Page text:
| Route Filters
|--------------------------------------------------------------------------
|
| Filters provide a convenient method for attaching functionality to your
| routes. The built-in "before" and "after" filters are called before and
| after every request to your application, and you may even create other
| filters that can be attached to individual routes.
|
| Let's walk through an example...
|
| First, define a filter:
|
|        Route::filter('filter', function()
|        {
|            return 'Filtered!';
|        });
|
| Next, attach the filter to a route:
|
|        Router::register('GET /', array('before' => 'filter', function()
|        {
|            return 'Hello World!';
|        }));
|
*/

Route::filter('before', function()
{
    // Do stuff before every request to your application...
});

Route::filter('after', function($response)
{
    // Do stuff after every request to your application...
});

Route::filter('csrf', function()
{
    if (Request::forged()) return Response::error('500');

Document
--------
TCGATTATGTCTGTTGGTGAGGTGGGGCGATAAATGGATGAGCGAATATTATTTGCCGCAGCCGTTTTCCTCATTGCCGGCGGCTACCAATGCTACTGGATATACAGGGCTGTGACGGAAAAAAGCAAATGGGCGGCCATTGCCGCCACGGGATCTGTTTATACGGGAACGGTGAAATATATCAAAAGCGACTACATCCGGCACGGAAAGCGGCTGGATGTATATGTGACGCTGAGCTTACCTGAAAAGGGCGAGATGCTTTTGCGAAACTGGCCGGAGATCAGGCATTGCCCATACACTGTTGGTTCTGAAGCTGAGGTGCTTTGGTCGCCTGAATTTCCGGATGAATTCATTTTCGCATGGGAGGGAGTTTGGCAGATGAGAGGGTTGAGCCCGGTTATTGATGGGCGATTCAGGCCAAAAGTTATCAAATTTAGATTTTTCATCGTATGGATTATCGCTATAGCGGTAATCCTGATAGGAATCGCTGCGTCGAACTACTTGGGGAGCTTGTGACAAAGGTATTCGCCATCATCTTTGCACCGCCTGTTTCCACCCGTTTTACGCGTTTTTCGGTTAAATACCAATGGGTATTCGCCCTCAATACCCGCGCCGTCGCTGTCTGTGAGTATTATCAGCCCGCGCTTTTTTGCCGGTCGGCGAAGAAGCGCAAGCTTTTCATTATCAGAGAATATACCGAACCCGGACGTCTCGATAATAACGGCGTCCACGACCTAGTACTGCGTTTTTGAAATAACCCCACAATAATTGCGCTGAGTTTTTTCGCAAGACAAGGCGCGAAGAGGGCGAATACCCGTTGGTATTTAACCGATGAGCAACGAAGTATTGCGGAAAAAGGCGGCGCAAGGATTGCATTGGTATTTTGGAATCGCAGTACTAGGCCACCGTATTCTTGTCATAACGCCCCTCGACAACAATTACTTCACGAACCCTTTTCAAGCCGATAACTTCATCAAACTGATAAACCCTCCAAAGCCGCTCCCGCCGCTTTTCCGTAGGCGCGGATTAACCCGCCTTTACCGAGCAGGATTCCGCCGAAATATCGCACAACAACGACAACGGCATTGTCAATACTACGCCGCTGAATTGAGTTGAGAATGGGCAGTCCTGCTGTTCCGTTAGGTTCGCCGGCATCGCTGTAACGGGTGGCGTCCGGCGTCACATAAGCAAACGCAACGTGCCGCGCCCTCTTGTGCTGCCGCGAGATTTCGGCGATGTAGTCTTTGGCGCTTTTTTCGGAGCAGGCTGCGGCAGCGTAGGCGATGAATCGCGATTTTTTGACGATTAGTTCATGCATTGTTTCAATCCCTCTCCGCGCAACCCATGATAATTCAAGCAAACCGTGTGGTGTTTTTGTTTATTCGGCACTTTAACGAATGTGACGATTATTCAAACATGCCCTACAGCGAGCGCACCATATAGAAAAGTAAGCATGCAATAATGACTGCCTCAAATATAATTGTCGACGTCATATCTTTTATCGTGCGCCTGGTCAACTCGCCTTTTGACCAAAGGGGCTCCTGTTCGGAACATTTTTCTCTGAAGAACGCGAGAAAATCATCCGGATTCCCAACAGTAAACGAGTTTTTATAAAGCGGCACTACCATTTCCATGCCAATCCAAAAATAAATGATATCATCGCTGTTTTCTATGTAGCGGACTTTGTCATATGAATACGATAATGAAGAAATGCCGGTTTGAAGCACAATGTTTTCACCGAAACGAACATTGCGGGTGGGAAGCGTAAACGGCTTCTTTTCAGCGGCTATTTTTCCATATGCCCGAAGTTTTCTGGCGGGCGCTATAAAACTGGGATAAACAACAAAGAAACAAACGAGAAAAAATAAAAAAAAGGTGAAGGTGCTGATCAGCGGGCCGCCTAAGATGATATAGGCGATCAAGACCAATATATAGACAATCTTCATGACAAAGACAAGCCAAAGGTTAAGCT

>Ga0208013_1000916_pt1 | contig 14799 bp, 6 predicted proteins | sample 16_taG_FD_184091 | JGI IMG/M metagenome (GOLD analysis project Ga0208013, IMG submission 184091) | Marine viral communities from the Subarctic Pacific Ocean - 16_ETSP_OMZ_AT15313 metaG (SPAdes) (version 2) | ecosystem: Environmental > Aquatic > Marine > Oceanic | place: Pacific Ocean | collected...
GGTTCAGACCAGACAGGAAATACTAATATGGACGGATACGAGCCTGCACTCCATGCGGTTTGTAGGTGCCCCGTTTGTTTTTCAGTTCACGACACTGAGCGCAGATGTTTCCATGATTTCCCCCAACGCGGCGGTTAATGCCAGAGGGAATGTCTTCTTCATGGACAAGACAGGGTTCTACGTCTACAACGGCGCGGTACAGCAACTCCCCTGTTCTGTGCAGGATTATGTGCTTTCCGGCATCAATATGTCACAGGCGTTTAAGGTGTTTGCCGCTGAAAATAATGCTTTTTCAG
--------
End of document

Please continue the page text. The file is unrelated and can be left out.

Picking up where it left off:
});

Route::filter('auth', function()
{
    if (Auth::guest()) return Redirect::to('login');
});
>>>>>>> origin/master

Between the <<<<<<< HEAD and ======= is what your file looks like, and everything else until >>>>>>> origin/master is what the merge found to be conflicting. Let's keep the merged version, so simply delete everything between <<<<<<< HEAD and ======= then remove the >>>>>>> origin/master. Then all you need to do is add the file and commit the changes.

$ git add application/routes.php
$ git commit

Once you commit you'll have the ability to alter the commit message or you can keep the default and save with :wq.

Say you did a git diff and straight away you know you want to keep the version that's being merged in.

$ git checkout --theirs application/routes.php

Or if you'd like to keep your own version:

$ git checkout --ours application/routes.php

You still need to add the file and commit it.

Welcome to Laravel

Now that we've finally got our repository sorted we can check to see if our installation is working. Laravel should be right to go out of the box, so open your browser and navigate to your project, e.g., localhost/laravel-project/public

You should see the Laravel splash page. Wonderful. You're now ready to begin your new Laravel project. You can add more remotes to your repository, commit and push your changes, fetch and merge updates, and much more.

Further Reading

Until next time!